Prostate cancer is the most frequently diagnosed and second deadliest cancer in men in the United States. Urologists at Indiana University School of Medicine have developed new treatments for prostate cancer and are continuing to research ways to improve diagnosis and treatment of aggressive tumors. The procedures performed by faculty in this department draw patients from all over the world to IU School of Medicine.
The prostate is a male reproductive organ that sits just under the bladder. An enlarged prostate could be benign or malignant. Many tumors grow slowly and may not even require treatment. Others are aggressive and grow quickly, causing major health problems or death.
Annual prostate-specific antigen (PSA) screenings are recommended for men ages 50-70. PSA is a protein measured by a blood draw. Screenings find cancer 10 years before symptoms begin, so they are not recommended if someone’s life expectancy is less than 10 years. PSA levels can vary from day to day and not all elevated PSAs are from cancer. It is common to have PSA elevation from benign enlargement of the prostate (this can cause trouble starting the urinary stream and a weak urinary stream). Infection or inflammation can also cause a rise in PSA. Screenings find both malignant and benign tumors. More than 50 percent of men will have slow-growing, grade 1 (stage 1) prostate cancer in their life and never know it. If PSAs are above a certain level, a biopsy will be suggested. Biopsy can help determine the grade of a tumor:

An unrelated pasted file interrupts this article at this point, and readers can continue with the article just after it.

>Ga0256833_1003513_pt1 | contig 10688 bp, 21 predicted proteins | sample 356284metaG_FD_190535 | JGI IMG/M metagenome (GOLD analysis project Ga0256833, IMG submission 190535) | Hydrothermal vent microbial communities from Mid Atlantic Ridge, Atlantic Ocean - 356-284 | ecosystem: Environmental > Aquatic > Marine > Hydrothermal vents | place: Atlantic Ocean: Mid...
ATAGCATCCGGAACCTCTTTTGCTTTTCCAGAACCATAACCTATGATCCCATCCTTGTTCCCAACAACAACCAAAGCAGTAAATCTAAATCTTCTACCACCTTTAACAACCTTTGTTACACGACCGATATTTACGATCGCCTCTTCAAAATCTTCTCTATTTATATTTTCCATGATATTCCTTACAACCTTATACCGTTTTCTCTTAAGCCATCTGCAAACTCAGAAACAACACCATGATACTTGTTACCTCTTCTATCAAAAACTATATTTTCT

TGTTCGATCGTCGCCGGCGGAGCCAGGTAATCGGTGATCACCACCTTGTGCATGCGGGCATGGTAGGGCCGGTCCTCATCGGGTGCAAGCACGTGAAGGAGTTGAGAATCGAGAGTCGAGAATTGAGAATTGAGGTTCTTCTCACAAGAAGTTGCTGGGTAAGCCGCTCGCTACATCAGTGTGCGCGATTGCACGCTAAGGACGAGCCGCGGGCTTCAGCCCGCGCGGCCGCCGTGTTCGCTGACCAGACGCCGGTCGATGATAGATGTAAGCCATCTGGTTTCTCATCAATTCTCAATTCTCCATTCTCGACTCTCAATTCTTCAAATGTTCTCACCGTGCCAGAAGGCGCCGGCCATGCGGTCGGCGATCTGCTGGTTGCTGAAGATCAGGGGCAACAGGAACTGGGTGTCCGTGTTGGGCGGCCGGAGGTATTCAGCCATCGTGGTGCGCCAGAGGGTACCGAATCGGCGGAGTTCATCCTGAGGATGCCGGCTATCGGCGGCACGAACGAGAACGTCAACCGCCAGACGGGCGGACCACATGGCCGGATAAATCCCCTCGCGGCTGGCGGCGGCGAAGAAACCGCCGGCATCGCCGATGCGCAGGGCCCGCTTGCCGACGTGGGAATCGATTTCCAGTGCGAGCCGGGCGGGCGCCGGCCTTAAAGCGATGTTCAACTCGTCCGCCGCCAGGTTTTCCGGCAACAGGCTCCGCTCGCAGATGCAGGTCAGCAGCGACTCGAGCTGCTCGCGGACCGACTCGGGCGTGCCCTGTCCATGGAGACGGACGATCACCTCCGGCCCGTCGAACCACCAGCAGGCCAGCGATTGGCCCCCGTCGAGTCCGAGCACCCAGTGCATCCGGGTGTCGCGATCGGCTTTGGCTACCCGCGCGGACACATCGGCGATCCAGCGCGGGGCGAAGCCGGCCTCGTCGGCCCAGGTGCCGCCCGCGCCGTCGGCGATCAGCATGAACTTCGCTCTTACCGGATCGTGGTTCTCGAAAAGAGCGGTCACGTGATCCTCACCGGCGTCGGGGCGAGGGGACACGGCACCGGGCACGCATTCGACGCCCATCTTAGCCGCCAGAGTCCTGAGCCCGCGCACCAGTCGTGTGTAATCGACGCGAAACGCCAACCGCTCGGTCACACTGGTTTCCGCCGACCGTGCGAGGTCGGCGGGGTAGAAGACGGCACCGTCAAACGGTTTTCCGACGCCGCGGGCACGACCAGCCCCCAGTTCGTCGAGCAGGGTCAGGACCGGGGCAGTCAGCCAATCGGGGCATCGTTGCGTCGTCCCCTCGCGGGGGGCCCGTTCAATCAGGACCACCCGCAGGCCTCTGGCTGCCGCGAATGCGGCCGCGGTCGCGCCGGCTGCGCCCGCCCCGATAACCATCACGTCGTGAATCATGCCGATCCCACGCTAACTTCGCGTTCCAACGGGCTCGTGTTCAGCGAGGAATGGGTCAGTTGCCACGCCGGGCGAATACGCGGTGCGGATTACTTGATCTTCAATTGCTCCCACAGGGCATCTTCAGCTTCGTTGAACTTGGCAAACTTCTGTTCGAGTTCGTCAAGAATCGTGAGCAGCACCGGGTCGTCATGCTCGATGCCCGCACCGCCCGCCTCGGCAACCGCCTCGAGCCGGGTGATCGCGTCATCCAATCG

- Grade 1: Typically only requires active surveillance using a repeat biopsy and PSA checks.
- Grade 2: Can be cured with a single treatment.
- Grades 3-5: Often require multiple treatments (for example surgery, radiation, and hormone therapy).
The new grading system for prostate cancer (grade group) is based on the old Gleason score, but is easier to understand. A Gleason score helps determine how aggressive a prostate cancer tumor is. The chart to the right shows how the Gleason scoring system relates to the new method of grading prostate cancer.
Several treatment options exist for aggressive tumors, including prostatectomy, which is a partial or complete removal of the prostate. A prostatectomy can be done with open surgery or with a robotic-assisted method. Urologists with IU School of Medicine also developed high intensity focused ultrasound, or HIFU, to treat patients with prostate cancer. The technology started here in the 1970s and the treatment was approved by the Food and Drug Administration in 2015.